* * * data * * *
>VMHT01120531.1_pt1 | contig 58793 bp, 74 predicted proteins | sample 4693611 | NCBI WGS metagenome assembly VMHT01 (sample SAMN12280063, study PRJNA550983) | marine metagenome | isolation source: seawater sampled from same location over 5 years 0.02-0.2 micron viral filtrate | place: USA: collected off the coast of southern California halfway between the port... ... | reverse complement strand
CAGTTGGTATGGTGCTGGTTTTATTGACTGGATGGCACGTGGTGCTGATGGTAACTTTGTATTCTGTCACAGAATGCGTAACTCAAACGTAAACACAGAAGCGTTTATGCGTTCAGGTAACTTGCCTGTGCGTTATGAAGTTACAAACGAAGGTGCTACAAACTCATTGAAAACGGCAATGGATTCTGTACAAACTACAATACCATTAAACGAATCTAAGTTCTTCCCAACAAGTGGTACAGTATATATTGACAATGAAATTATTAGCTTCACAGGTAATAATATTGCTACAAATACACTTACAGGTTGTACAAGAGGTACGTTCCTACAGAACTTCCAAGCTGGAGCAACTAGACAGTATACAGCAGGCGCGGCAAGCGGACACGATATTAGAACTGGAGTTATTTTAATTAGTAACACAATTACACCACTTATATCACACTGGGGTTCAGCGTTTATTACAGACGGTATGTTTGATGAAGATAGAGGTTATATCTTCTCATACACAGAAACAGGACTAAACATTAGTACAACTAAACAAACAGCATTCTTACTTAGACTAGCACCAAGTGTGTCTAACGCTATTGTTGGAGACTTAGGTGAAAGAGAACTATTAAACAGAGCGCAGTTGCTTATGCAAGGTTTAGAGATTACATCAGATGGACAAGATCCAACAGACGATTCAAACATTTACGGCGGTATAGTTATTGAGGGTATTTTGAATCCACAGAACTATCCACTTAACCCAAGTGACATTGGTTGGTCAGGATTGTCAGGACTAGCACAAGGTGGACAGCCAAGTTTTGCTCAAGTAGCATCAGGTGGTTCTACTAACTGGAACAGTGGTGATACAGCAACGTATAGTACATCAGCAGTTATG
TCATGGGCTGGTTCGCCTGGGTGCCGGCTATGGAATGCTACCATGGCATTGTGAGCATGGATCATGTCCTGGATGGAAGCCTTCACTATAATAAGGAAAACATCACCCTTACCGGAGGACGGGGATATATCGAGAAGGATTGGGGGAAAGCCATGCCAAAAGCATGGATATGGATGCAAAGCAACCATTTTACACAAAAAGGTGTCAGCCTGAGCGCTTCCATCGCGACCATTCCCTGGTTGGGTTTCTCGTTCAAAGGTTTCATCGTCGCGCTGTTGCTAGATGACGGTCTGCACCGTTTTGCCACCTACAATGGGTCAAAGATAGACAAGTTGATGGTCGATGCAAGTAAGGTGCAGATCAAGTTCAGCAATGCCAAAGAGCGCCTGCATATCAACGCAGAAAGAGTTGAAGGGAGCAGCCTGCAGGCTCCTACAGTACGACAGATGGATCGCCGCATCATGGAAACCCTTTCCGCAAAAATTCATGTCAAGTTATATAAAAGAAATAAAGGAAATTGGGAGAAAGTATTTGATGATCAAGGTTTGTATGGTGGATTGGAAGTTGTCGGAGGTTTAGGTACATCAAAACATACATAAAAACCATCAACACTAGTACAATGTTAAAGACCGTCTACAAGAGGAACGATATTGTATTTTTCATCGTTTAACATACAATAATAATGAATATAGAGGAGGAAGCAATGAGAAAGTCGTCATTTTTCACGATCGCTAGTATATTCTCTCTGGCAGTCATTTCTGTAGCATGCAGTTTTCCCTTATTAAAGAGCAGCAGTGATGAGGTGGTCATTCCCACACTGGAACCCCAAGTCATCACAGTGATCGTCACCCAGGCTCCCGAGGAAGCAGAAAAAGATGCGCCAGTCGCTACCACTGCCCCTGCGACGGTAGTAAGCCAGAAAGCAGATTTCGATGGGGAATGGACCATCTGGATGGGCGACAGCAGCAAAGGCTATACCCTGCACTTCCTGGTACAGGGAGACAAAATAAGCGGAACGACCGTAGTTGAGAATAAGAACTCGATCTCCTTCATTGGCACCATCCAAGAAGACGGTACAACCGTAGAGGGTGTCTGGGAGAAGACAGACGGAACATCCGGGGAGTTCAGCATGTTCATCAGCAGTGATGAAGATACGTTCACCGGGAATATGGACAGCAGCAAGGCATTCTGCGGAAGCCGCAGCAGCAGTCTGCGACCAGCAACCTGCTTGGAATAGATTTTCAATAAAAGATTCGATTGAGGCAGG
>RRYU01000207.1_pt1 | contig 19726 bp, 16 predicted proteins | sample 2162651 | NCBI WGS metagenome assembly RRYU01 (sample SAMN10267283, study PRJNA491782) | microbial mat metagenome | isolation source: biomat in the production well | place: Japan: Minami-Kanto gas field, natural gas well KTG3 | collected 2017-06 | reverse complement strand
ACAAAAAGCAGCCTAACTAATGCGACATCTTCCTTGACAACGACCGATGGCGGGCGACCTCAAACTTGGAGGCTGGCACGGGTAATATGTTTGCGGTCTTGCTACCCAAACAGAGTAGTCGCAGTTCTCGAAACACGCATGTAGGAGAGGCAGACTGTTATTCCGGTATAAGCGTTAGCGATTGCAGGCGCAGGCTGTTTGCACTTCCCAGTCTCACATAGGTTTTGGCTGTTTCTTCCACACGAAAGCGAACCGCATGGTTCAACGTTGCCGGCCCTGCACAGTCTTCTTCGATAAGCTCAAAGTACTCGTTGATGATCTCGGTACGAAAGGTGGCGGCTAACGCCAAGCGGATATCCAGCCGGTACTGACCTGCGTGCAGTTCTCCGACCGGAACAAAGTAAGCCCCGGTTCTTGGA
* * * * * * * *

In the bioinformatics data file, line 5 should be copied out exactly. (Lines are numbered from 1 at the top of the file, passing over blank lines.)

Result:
ACAAAAAGCAGCCTAACTAATGCGACATCTTCCTTGACAACGACCGATGGCGGGCGACCTCAAACTTGGAGGCTGGCACGGGTAATATGTTTGCGGTCTTGCTACCCAAACAGAGTAGTCGCAGTTCTCGAAACACGCATGTAGGAGAGGCAGACTGTTATTCCGGTATAAGCGTTAGCGATTGCAGGCGCAGGCTGTTTGCACTTCCCAGTCTCACATAGGTTTTGGCTGTTTCTTCCACACGAAAGCGAACCGCATGGTTCAACGTTGCCGGCCCTGCACAGTCTTCTTCGATAAGCTCAAAGTACTCGTTGATGATCTCGGTACGAAAGGTGGCGGCTAACGCCAAGCGGATATCCAGCCGGTACTGACCTGCGTGCAGTTCTCCGACCGGAACAAAGTAAGCCCCGGTTCTTGGA